UniSuper, which has criticised the terms of Westfield’s planned $70 billion restructure, has lifted its stake in the Australian-focused arm of the Lowy family’s shopping centre empire, Westfield Retail Trust.
The superannuation giant, which was already the largest shareholder in WRT, yesterday revealed it had ploughed $109 million into the stock to increase its stake to 8.49 per cent on March 28, worth about $761m, based on the stock’s closing price of $3.01 on Monday.
UniSuper previously held 7.27 per cent of WRT. The move to boost its stake comes amid growing investor discontent over key terms in the proposal, including the $1.8bn price tag Westfield Group has put on its Australian management platform.
The restructure will see Wesfield merge its own portfolio of stakes in 47 Australian and New Zealand shopping centres with those of its Australia-focused trust WRT to create a new entity known as Scentre.
The newly created WestfieldCorporation will own centres in the US and Britain and a development pipeline in Europe, Britain and the US.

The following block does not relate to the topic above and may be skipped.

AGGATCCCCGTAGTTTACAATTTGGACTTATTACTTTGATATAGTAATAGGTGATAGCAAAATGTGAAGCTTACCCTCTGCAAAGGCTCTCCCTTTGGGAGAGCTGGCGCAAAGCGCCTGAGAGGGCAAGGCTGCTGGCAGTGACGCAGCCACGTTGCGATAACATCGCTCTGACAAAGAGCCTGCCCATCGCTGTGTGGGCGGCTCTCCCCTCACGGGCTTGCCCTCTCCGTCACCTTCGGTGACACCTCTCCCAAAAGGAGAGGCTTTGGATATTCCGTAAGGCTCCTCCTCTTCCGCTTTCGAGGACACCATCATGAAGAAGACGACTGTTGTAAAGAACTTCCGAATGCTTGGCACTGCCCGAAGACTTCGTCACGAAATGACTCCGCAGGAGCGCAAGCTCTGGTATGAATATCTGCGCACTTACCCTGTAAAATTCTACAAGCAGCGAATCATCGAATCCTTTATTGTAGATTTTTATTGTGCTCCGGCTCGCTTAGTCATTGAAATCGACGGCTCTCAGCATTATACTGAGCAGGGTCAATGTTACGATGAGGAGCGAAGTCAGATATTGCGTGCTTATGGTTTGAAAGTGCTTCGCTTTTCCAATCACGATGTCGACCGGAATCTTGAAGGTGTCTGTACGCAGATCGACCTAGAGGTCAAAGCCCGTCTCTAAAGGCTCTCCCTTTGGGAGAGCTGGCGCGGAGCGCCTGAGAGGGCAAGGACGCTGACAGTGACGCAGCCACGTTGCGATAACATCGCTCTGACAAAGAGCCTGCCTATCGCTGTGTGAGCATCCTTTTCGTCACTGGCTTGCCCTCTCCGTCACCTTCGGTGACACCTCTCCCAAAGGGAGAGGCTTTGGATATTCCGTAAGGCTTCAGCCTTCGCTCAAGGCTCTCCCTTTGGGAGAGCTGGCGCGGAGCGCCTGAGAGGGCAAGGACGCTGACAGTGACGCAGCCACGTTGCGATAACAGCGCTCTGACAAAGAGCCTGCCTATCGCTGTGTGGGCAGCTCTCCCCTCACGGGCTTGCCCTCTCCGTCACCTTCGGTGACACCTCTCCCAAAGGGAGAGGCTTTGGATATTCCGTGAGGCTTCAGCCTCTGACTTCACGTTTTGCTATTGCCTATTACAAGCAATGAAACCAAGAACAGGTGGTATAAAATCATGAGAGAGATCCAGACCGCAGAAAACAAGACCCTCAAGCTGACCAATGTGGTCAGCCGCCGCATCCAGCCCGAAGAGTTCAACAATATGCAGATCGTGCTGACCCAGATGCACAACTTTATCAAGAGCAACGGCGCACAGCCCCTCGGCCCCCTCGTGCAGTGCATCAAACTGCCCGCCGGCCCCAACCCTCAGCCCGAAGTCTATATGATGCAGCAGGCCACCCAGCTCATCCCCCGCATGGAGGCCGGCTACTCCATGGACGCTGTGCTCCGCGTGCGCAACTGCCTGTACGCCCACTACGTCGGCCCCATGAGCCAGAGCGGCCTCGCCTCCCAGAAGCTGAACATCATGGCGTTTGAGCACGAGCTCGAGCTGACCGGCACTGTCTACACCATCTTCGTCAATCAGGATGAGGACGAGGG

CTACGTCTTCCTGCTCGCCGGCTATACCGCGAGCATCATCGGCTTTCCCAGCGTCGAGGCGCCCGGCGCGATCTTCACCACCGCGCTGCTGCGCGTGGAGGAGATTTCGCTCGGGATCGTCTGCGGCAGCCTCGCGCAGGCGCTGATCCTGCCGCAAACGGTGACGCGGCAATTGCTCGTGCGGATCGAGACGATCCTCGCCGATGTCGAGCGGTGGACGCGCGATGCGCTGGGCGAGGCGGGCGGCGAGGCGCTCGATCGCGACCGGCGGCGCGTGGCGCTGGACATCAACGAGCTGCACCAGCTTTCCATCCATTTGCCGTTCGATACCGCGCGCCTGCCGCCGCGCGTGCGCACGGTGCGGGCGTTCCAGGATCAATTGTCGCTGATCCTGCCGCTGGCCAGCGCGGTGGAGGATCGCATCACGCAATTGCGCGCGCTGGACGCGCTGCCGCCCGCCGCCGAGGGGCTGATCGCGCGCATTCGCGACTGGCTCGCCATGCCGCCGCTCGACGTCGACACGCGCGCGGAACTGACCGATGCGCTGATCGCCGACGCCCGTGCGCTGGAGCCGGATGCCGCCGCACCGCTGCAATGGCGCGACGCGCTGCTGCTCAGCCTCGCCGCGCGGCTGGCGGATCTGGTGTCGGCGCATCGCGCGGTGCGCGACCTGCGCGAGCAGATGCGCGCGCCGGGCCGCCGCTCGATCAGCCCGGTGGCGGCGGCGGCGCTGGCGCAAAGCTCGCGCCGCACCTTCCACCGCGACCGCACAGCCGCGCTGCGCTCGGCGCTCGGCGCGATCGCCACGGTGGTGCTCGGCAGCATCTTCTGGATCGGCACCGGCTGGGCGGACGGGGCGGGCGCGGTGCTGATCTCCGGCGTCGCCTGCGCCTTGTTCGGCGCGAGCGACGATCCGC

“I can confirm that UniSuper remains opposed to the transaction,” UniSuper head of property and private markets Kent Robbins said yesterday.
He said the fund had upped its stake based on the “relative value” of WRT’s shares, rebuffing suggestions it was looking to increase its influence at the shareholder vote on the transaction in May.
“Those WRT shares versus a myriad of other investments, both property and non-property, struck a chord with us in terms of having relative value,” he said. UniSuper is thought to have concerns over the price of the deal. It is also believed to be concerned about the gearing of Scentre, which will be 38.5 per cent compared with WRT’s current gearing of 21.5 per cent.
Last month, The Australian revealed 58 per cent of WRT investors who participated in a survey conducted by brokerage CLSA opposed the deal.